Tuesday, June 9, 2009

Health care realities - Getting Real About Health Reform

As the health reform debate heats up, the public and politicians are getting real and the Obama health care juggernaut is beginning to take on water. Obama is now saying he feels obligated to plunge into the debate, as his health initiatives show signs of floundering. Why this concern on the part of President Obama?

First, the public is growing restless over the “trillion here and a trillion there” policies of the Obama administration. Obama has now been in office longer than Bush has been out of office, and blaming the deficit solely on Bush is losing traction. In his first 120 days, Obama has doubled the Bush deficit, accumulated over 8 years, and the public is beginning to see deficits are far as the eye can see and the mind can stretch. Consequently, moderate Blue Dog Democrats are insisting the Obama team specifically identify how it proposes to pay the estimated $1.5 trillion bill, which will come due in 10 years. For the Democrats the means of covering the deficit – raising taxes when they promised not to, taxing alcohol, tobacco, and soft drinks, and making corporate health benefits taxable – carries political risks.

Second, the Medicare and Medicaid Paradigm – modifying and saving money through new and untested Medicare programs, not paying for complications and “never-never” events, rewarding only those doctors who adopt medical records, and extending these programs to cover all – as the solution is coming under closer scrutiny. CMS may be the biggest enchilada, the biggest payer, and the Sheriff of the system with the biggest stick and biggest badge, but CMS has a miserable track record for containing costs. Expansion of CMS programs without cost controls is a recipe for financial disaster. Programs such a more prevention and more electronic records sound good in theory, but the savings are unproven and long term. CMS may be part of the problem, and not the solution. With 78 million baby boomers coming on board in Medicare in 2011, Medicare’s unfunded liabilities are $34 trillion, and it may go bankrupt by 2017.

the American people are leery of programs such a public plan that would undercut existing private plans. More than 160 million Americans are in private plans, and, rightly or wrongly, many fear a public plan would undermine private plans and might be a path to “socialized medicine” They also fear taxing existing corporate and employee health benefits, which could bring in $550 billion, to pay for Obama’s ambitious goals, represents a $4000 to $5000 increase in taxable income. Finally, the people in plans tend to be satisfied with what they have, including the ability to avail themselves promptly of the wonders of modern technology without waiting in line. Massachusetts, the only state with near universal coverage, now has the highest costs in the U.S. and the longest waiting lines for office appointments. This may be a sign of things to come with universal coverage.

Four, there is currently a spirited debate about whether regional practice variations are “unwarranted” or are merely a function of regional differences in cost of living and ethnic and cultural differences in our vast continental nation. I recently commented on this debate in a letter to the editor of the Wall Street Journal as follows.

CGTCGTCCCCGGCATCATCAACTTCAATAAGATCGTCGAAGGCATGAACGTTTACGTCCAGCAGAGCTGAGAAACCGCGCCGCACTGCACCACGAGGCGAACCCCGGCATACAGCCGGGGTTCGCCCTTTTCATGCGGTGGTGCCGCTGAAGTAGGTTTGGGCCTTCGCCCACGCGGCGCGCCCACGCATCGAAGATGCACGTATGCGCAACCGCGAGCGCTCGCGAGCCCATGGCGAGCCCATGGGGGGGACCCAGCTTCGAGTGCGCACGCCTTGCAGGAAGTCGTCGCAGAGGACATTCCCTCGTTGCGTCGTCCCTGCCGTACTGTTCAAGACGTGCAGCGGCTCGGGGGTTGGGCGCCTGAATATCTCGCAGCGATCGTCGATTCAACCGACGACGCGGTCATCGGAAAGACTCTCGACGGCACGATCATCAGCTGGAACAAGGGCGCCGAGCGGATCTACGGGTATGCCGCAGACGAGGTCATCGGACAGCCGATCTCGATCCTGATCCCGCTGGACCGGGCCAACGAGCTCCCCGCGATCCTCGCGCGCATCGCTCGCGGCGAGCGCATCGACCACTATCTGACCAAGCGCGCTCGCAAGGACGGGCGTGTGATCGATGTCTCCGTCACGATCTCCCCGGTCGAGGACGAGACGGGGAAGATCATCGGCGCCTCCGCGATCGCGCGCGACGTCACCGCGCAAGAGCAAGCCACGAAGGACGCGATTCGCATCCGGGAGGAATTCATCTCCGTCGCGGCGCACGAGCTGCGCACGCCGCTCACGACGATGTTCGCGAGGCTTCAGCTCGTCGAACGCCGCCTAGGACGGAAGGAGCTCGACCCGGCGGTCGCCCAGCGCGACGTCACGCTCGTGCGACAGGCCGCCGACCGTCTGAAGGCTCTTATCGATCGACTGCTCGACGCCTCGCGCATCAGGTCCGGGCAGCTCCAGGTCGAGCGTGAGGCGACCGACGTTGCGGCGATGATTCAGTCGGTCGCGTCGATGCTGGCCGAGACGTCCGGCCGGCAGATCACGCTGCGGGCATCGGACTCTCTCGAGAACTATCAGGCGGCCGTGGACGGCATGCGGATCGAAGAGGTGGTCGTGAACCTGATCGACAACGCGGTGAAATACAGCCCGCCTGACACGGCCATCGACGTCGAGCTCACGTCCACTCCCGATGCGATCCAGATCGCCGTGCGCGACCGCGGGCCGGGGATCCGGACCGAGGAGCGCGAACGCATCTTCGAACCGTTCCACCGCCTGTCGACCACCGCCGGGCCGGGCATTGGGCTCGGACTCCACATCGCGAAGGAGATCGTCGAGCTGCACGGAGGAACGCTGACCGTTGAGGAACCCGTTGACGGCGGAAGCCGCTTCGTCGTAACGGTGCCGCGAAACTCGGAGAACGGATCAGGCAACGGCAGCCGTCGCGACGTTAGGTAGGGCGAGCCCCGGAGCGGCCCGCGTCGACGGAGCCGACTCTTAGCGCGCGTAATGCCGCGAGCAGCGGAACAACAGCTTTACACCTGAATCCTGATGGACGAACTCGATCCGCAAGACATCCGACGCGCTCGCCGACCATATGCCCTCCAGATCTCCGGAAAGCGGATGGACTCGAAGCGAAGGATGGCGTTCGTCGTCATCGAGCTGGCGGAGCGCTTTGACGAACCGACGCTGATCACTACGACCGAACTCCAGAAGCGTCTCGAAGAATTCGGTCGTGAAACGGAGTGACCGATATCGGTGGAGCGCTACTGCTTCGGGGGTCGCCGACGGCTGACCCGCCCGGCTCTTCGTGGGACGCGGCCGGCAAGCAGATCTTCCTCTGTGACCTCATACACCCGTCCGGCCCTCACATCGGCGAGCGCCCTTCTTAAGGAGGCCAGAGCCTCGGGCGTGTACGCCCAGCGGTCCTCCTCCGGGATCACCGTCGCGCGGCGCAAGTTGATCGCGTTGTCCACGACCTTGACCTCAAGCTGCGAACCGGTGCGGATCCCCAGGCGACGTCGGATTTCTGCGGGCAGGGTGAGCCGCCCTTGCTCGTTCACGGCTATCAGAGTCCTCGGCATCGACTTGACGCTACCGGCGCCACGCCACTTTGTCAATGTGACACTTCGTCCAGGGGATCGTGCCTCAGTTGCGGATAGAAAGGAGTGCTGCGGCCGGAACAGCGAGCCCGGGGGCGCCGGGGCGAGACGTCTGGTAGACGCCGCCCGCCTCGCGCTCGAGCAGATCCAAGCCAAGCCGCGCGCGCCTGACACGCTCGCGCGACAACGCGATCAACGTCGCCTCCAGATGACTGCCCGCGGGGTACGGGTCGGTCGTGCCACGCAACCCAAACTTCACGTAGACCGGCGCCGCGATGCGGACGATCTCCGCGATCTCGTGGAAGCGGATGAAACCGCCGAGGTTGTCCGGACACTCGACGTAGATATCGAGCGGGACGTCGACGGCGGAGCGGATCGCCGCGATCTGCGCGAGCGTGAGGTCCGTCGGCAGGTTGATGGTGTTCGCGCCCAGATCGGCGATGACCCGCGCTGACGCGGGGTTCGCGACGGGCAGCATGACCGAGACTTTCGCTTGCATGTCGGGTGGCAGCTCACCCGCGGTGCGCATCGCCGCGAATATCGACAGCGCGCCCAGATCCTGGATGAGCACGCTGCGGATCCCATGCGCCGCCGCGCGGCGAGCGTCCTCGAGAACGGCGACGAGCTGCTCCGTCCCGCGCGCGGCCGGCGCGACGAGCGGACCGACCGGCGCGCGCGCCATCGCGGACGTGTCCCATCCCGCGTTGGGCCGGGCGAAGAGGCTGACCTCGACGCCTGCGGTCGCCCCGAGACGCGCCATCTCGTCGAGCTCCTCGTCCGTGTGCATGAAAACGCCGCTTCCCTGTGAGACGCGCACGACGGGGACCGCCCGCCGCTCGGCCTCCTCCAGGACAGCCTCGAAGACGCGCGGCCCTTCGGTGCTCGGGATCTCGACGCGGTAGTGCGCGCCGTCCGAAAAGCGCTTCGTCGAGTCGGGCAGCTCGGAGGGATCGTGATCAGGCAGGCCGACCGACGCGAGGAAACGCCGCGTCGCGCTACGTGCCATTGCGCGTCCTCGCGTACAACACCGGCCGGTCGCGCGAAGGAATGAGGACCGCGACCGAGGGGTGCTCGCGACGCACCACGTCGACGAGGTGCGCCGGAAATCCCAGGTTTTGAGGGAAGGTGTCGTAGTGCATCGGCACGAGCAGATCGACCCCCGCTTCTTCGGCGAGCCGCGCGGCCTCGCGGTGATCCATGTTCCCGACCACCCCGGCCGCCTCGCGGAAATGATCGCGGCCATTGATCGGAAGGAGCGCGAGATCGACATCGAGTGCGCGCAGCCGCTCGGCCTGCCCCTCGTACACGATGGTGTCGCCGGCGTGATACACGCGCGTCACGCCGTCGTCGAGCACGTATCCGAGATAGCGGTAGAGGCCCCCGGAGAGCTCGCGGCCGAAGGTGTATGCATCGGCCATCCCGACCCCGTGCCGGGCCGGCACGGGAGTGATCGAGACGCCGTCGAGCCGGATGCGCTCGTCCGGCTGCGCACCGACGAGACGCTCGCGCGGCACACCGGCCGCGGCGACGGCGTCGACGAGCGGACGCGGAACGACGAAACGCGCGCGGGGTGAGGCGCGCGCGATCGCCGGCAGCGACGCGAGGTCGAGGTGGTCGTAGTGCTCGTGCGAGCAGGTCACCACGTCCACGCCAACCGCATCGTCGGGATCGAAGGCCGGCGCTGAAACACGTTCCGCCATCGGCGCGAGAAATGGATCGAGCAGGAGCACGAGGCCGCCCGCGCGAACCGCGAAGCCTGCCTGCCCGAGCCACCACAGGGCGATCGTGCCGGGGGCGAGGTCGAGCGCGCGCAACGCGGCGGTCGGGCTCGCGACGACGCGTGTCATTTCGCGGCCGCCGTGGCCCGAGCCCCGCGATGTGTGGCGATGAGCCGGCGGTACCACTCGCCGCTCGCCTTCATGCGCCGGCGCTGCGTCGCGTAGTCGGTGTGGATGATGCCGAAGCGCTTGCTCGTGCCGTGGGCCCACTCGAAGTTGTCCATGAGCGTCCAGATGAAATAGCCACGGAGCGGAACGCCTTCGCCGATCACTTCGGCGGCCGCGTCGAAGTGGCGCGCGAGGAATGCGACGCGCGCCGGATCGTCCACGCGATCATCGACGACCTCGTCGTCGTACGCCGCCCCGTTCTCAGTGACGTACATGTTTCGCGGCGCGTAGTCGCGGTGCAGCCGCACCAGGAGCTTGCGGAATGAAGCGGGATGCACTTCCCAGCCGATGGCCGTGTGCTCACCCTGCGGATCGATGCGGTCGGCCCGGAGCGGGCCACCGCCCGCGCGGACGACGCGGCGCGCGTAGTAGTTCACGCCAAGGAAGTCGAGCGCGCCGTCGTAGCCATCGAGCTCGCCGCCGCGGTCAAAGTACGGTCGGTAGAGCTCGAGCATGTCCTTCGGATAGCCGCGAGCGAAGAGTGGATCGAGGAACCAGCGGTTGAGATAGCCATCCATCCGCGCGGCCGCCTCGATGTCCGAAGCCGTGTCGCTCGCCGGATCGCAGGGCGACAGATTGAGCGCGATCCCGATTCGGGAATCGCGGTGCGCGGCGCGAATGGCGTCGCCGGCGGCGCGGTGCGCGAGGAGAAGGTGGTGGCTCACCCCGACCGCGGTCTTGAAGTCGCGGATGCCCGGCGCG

To the Editor: Re: Obama’s Health Care Cost Illusion, June 8.
You have hit a nail on the head. The Obama team’s effort to portray practice variation as a “30% waste” for U.S. health care is an illusion.

Practice variation depends on local conditions – costs of doing business, demands and traditions of locals, ethnic mix and culture of local populations, number of the local uninsured and their relative health and stage of disease, where local patients enter the system - ERs,urgicenters, retail clinics, hospitals, specialists or primary care offices, levels of medical technologies among local competing hospitals.

To delude oneself into thinking you can lower costs by 30% by narrowing these local variations by bringing costs down from high-spending regions to low spending regions based on Medicare data is statistical tomfoolery and ignores and misses cultural complexities of local health systems.

Using retrospective Medicare data to federalize, standardize, and homogenize health care behaviors for the entire health system based on half-baked Medicare economic theory will end up being an exercise in bureaucratic futility.

Five, politicians should begin to pay more attention and give more credence and credit to the market-based solutions as embodied in Senators Coburn and Barr’s Republican alternative plan which recommends eliminating corporate employer and employee health benefits, replacing them with generous tax credits, and allowing consumers to shop using their own tax-free monies. There is a school of thought, led by Regina Herzlinger of Harvard, Grace Marie Turner of the Galen Institute, and John Goodman of the National Center of Policy Analysis, that says only consumers spending their own money and assuming responsibility for their own care, can control health costs. You won’t be hearing much of this as Democrats control the debate and position themselves to install a government-controlled system guided by Washington based policy wonks.

1 comment:

Elen Elizabeth said...

I’d like to comment on the first part of your blog. One must not compare the deficits of the Bush administration and the Obama administration; they are not near in size nor in their means of accumulation.
Obama has some of the smartest economists in the country working for him, if there was a less expensive alternative to fueling consumer spending and reducing the escalation of unemployment I’m sure they would have taken that route.

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